Keeping the bulk of activity outdoors will also improve safety. The availability of high tech sportswear designed for warmth may make it realistic for some patients to spend more time outdoors. If that’s not feasible, the CDC recommends opening windows and doors to increase indoor ventilation or running air conditioning and heating on continuous circulation.

In short, a good rule of thumb is to keep gatherings small and short in duration. The greater the contact with larger numbers of people, either directly or indirectly, the higher the risk. Additional steps toward safely hosting or attending gatherings can be found on the CDC website.

Travel Sensibly

Even under normal circumstances, holiday travel can be taxing. Before planning a trip to another region, it is always a good idea to check on possible quarantine regulations. Some states, such as Hawaii, have implemented rules regarding pre-travel testing programs and quarantines.

 

Determining the best method of travel can be perplexing. In this season of social distancing driving is among the safest methods of travel. Patients driving their own vehicles, alone or with others from their household, have more control over their environment during travel. It is also a good idea to limit stops and bring food rather than buying it along the way.5

 

Those considering air travel can take heart in a recent report from public health experts at Harvard University stating that the combination of onboard ventilation systems, social distancing, use of masks at all times and regular sanitizing results in a very low risk of coronavirus transmission on airplanes.6 Patients may also want to check with their airline to understand specific seating arrangements, as well as any policies that may be in effect.

 

A bigger challenge may come in navigating the airport, where lines and a lack of private space may hinder social distancing efforts. To heighten safety patients should:7

 

  Be sure to keep a mask on at all times, covering the nose and mouth.
  Avoid anyone who appears sick.
  Follow the TSA instructions, which have been updated for safety.
  Limit contact with frequently touched surfaces.
  Wash hands frequently with soap and water for at least 20 seconds or use hand sanitizer.

 

Undoubtedly, the holidays of 2020 will be unlike any others that patients have experienced. Luckily for those hoping to fulfill their urge to celebrate the holidays with some sense of normalcy a number of helpful websites offer additional considerations, risks and preventive strategies. For more information, check out:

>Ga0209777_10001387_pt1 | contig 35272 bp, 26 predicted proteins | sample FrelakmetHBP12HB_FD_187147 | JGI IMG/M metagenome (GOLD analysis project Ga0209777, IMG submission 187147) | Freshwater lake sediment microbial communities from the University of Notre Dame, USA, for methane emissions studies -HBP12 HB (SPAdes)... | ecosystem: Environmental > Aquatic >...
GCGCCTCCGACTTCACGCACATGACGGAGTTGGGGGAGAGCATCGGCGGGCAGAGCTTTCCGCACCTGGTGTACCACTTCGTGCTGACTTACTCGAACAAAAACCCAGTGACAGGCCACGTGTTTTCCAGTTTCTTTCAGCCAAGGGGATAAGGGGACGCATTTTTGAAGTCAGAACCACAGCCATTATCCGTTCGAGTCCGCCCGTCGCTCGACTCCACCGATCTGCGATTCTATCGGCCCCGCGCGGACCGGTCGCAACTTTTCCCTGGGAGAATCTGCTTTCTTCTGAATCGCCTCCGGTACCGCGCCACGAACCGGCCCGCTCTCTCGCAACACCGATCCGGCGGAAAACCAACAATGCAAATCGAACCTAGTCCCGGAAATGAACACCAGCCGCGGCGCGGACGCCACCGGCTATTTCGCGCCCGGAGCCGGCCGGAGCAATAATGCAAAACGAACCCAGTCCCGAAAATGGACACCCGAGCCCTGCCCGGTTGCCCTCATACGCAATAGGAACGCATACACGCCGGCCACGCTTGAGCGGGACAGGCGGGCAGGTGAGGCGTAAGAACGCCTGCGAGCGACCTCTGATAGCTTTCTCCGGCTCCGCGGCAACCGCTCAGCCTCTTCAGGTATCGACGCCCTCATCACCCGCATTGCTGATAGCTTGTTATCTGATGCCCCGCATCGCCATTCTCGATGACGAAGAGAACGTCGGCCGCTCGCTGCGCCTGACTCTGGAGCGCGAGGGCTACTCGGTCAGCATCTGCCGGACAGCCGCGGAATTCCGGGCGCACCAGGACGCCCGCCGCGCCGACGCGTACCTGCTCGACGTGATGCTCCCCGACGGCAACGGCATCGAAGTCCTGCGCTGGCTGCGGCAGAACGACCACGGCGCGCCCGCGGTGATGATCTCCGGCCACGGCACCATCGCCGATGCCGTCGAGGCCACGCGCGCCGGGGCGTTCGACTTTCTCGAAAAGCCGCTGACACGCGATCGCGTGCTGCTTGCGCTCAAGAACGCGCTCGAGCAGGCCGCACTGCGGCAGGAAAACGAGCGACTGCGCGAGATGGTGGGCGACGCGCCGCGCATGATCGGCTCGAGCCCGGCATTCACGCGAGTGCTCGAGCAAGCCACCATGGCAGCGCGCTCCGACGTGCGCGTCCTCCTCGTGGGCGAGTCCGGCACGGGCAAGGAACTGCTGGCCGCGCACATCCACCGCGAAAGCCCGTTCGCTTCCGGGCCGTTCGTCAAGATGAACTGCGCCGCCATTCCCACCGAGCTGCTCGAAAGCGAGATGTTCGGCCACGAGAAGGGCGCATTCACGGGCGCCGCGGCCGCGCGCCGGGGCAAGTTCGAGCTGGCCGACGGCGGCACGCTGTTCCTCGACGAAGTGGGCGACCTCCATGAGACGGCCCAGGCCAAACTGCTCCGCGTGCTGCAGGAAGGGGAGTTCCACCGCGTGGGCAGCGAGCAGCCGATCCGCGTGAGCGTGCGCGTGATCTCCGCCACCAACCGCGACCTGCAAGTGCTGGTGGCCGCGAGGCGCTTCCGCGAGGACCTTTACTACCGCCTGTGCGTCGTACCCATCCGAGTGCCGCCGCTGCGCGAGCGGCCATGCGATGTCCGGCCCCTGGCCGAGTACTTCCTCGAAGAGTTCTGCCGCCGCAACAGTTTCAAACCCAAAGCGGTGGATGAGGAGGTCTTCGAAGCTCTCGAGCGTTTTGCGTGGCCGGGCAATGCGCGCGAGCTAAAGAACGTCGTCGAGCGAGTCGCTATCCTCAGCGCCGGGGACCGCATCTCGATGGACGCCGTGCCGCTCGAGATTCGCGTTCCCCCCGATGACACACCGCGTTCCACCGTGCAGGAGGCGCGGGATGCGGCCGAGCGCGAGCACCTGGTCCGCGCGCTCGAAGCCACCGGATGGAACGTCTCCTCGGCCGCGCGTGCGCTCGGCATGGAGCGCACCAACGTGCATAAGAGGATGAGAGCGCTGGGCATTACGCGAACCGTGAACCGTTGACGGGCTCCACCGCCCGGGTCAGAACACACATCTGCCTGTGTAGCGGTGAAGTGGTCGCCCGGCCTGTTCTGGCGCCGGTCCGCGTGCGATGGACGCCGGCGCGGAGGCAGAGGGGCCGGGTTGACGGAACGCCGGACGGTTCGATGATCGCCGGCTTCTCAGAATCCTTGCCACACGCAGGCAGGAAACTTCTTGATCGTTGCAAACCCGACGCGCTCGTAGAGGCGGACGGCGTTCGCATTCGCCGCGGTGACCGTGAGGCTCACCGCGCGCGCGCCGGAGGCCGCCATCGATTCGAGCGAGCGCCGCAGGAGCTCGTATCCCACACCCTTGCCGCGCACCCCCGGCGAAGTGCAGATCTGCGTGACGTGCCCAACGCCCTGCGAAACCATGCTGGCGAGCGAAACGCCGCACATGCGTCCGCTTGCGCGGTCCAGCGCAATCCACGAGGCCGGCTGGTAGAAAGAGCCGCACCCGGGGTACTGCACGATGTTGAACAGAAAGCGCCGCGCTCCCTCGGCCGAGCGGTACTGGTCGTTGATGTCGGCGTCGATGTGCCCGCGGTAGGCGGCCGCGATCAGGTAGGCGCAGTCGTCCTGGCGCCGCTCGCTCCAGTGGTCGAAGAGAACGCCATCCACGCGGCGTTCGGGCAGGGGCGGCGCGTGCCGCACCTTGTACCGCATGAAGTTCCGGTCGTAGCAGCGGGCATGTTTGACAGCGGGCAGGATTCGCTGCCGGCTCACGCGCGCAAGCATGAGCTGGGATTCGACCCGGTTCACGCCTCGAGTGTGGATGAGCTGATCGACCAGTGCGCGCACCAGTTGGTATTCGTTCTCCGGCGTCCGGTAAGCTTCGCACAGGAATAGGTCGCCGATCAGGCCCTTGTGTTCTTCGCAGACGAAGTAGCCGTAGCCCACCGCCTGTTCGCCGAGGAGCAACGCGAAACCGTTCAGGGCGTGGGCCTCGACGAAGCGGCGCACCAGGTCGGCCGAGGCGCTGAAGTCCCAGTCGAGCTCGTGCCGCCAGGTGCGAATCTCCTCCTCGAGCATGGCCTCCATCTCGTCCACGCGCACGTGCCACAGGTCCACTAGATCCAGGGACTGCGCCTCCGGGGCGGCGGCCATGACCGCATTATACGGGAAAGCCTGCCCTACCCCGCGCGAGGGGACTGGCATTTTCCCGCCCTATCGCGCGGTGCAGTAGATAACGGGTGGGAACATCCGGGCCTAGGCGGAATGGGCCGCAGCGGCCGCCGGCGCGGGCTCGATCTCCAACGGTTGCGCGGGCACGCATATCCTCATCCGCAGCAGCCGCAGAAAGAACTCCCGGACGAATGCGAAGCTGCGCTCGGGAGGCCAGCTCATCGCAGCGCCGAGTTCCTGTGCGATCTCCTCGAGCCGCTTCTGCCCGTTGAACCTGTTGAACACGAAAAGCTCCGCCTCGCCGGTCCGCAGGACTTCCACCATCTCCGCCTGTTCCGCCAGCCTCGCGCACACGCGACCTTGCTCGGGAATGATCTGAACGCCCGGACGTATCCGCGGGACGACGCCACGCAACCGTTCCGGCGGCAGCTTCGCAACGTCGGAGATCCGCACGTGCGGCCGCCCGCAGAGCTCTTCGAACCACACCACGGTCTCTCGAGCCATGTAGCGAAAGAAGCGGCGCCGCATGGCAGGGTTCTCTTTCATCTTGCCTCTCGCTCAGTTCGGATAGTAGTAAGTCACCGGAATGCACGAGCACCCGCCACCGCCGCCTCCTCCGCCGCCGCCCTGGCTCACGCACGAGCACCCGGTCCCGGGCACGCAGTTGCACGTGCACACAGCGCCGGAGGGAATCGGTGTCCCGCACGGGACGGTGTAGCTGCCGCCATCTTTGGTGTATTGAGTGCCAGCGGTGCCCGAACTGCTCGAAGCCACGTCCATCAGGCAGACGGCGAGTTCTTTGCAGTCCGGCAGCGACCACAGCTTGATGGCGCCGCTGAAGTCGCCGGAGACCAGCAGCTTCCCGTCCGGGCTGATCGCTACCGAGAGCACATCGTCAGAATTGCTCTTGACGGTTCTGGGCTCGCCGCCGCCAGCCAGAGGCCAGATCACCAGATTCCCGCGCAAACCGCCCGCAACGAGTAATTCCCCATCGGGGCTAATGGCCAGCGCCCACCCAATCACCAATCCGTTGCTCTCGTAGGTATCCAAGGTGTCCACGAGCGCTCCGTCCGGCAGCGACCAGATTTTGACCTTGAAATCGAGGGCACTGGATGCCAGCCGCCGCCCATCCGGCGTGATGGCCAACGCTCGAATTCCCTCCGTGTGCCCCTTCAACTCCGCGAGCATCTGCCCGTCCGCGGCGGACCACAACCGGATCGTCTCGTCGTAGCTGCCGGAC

•  Centers for Disease Control (CDC)
•  Mayo Clinic
•  Transportation Security Administration (TSA)

Footnotes:
1 “Older Adults and COVID-19.”Centers for Disease Control and Prevention website, Centers for Disease Control and Prevention, November 27, 2020, https://www.cdc.gov/coronavirus/2019-ncov/need-extra-precautions/older-adults.html
2 “People with Certain Medical Conditions.” Centers for Disease Control and Prevention website, Centers for Disease Control and Prevention, November 2, 2020,  www.cdc.gov/coronavirus/2019-ncov/need-extra-precautions/people-with-medical-conditions.html?CDC_AA_refVal=https%3A%2F%2Fwww.cdc.gov%2Fcoronavirus%2F2019-ncov%2Fneed-extra-precautions%2Fgroups-at-higher-risk.html
3 “Holidays.” Centers for Disease Control and Prevention website, Centers for Disease Control and Prevention, November 27, 2020,  https://www.cdc.gov/coronavirus/2019-ncov/daily-life-coping/holidays.html
4 “Considerations for Wearing Masks.” Centers for Disease Control and Prevention website, Centers for Disease Control and Prevention, November 12, 2020, https://www.cdc.gov/coronavirus/2019-ncov/prevent-getting-sick/cloth-face-cover-guidance.html
5 “Travel During Covid-19.” Centers for Disease Control and Prevention website, Centers for Disease Control and Prevention, October 21, 2020, https://www.cdc.gov/coronavirus/2019-ncov/travelers/travel-during-covid19.html
6 Harvard T.H. Chan School of Public Health. “Assessment of Risks of SARS-CoV-2 Transmission during Air Travel and Non-Pharmaceutical Interventions to Reduce Risk. Phase One Report: Gate-to-Gate Travel Onboard Aircraft.” Harvard T.H. Chan School of Public Health, 2020.
7 “Coronavirus Travel Advice.” Mayo Clinic website, Mayo Clinic, October 22, 2020, www.mayoclinic.org/diseases-conditions/coronavirus/in-depth/coronavirus-safe-travel-advice/art-20486965